Students Blog: Architecture in Socialism

September 6, 2019

The following blog is the outcome of our ESSR Summer School: State Socialism Beyond Textbooks, and it was written by summer school students (and then edited for clarity). The task was to see an object of their choice through the lens of different perspectives, as we develop them in our methodological guidelines. And while it may lack some historical accuracy, it testifies to our students’ deep interest in the past.

Dear reader,

Architecture is an expression and reflection of our society. It is responsible to society’s functional needs and is also partly creative expression, offering the scope and shape of our environment for either better or worse. Socialism or socialist architecture is not at all that vivid — even the opposite of vivid. If we put this in the spotlight, we can see that there is no individuality in this version of architectural socialism, and of course we are talking about complexes of buildings that were bland and grey, not at all noticeable.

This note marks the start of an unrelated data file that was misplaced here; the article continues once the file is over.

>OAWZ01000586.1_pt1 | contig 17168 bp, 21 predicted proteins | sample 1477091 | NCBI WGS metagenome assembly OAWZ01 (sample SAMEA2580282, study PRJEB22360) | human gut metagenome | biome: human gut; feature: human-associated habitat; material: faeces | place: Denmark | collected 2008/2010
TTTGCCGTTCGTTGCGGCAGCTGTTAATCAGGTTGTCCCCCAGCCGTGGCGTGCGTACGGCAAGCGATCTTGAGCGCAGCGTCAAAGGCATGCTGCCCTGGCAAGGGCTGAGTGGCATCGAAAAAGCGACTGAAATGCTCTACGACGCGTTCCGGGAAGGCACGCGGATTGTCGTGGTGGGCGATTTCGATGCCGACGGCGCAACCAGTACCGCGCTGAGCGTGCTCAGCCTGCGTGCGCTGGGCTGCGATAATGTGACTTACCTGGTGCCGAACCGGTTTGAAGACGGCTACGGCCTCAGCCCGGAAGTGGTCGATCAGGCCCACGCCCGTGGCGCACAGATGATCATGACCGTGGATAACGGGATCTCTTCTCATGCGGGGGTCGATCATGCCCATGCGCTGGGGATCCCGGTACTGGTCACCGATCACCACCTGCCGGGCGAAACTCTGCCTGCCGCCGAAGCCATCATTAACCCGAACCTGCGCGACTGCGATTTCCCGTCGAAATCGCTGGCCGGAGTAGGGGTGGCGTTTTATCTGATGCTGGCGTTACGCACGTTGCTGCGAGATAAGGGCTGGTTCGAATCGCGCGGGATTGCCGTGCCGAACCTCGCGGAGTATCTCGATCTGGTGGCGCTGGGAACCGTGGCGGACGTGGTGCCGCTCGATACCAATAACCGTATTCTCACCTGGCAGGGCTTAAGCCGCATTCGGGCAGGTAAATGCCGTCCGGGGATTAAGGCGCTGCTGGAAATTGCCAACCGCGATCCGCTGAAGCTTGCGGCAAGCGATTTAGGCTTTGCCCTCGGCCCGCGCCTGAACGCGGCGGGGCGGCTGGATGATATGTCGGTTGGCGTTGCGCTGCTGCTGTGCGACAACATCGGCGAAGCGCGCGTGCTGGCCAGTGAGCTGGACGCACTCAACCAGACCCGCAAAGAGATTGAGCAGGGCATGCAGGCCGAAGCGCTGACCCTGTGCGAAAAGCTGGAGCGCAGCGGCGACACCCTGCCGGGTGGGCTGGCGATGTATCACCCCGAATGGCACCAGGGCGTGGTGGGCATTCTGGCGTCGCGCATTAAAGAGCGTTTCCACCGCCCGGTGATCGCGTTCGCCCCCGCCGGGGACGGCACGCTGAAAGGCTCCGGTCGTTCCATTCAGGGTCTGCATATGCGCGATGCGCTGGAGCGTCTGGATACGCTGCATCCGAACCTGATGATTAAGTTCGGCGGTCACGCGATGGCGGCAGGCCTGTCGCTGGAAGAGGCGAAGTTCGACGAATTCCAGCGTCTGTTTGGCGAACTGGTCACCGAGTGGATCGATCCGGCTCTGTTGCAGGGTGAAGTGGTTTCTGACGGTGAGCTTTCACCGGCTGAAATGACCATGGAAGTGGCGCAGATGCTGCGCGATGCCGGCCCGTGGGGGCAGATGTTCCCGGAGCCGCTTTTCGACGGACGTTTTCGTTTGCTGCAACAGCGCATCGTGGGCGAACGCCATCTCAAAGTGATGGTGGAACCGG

This leads us to tell a story about a girl from Sarajevo, specifically Alipasha’s field, and how she was sick of socialist architecture and socialist regimes. The greyness that was surrounding her environment was suffocating her, and she felt the need to paint the buildings and give them a nice imaginary garden, painting flowers on the facade. That same evening, she was arrested because her neighbours reported her.

We wanted to write this story because it shows how much of an impact socialism had through its architecture and how it actually affected people. We can see these same buildings in any country that was impacted by socialism, and of course that means that international common ground exists. We live in a world that is surrounded by architecture, and so we thought it was interesting to pick this topic and talk about it and its meaning, because of the absurdness that it shows.

So, dear readers,

Do you see buildings as historical stories, or do you just wander through them?

(This is based on a true story, of a Czech girl that wrote “Russians go home” on a building facade, she was 12.)

Written by:

Hana Bičo — Sarajevo, Bosnia

Antónia Jefimová — Rimavská Sobota, Slovakia

Veronika Andrštová — Czech Republic

Gabriela Tsvetuova — Plovdiv, Bulgaria